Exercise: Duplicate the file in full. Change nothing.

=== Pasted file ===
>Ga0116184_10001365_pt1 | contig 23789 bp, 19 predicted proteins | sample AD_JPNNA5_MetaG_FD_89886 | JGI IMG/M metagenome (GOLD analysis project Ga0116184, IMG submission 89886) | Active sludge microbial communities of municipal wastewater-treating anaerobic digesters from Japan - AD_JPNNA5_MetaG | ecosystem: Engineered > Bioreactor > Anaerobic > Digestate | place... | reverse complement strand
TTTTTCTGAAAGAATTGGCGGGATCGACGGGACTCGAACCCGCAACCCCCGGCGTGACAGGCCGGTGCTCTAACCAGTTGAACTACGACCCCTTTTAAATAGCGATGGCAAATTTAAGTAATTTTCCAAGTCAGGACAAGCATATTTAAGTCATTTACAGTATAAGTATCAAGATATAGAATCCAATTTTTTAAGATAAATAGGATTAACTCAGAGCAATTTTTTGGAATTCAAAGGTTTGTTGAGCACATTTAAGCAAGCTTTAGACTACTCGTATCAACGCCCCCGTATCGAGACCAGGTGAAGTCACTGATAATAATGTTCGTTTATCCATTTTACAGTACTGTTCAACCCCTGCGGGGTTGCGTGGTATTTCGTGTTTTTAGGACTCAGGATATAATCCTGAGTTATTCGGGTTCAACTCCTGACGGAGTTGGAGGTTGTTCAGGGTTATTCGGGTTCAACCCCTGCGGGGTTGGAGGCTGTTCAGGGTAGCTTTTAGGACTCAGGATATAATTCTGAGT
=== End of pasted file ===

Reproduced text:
>Ga0116184_10001365_pt1 | contig 23789 bp, 19 predicted proteins | sample AD_JPNNA5_MetaG_FD_89886 | JGI IMG/M metagenome (GOLD analysis project Ga0116184, IMG submission 89886) | Active sludge microbial communities of municipal wastewater-treating anaerobic digesters from Japan - AD_JPNNA5_MetaG | ecosystem: Engineered > Bioreactor > Anaerobic > Digestate | place... | reverse complement strand
TTTTTCTGAAAGAATTGGCGGGATCGACGGGACTCGAACCCGCAACCCCCGGCGTGACAGGCCGGTGCTCTAACCAGTTGAACTACGACCCCTTTTAAATAGCGATGGCAAATTTAAGTAATTTTCCAAGTCAGGACAAGCATATTTAAGTCATTTACAGTATAAGTATCAAGATATAGAATCCAATTTTTTAAGATAAATAGGATTAACTCAGAGCAATTTTTTGGAATTCAAAGGTTTGTTGAGCACATTTAAGCAAGCTTTAGACTACTCGTATCAACGCCCCCGTATCGAGACCAGGTGAAGTCACTGATAATAATGTTCGTTTATCCATTTTACAGTACTGTTCAACCCCTGCGGGGTTGCGTGGTATTTCGTGTTTTTAGGACTCAGGATATAATCCTGAGTTATTCGGGTTCAACTCCTGACGGAGTTGGAGGTTGTTCAGGGTTATTCGGGTTCAACCCCTGCGGGGTTGGAGGCTGTTCAGGGTAGCTTTTAGGACTCAGGATATAATTCTGAGT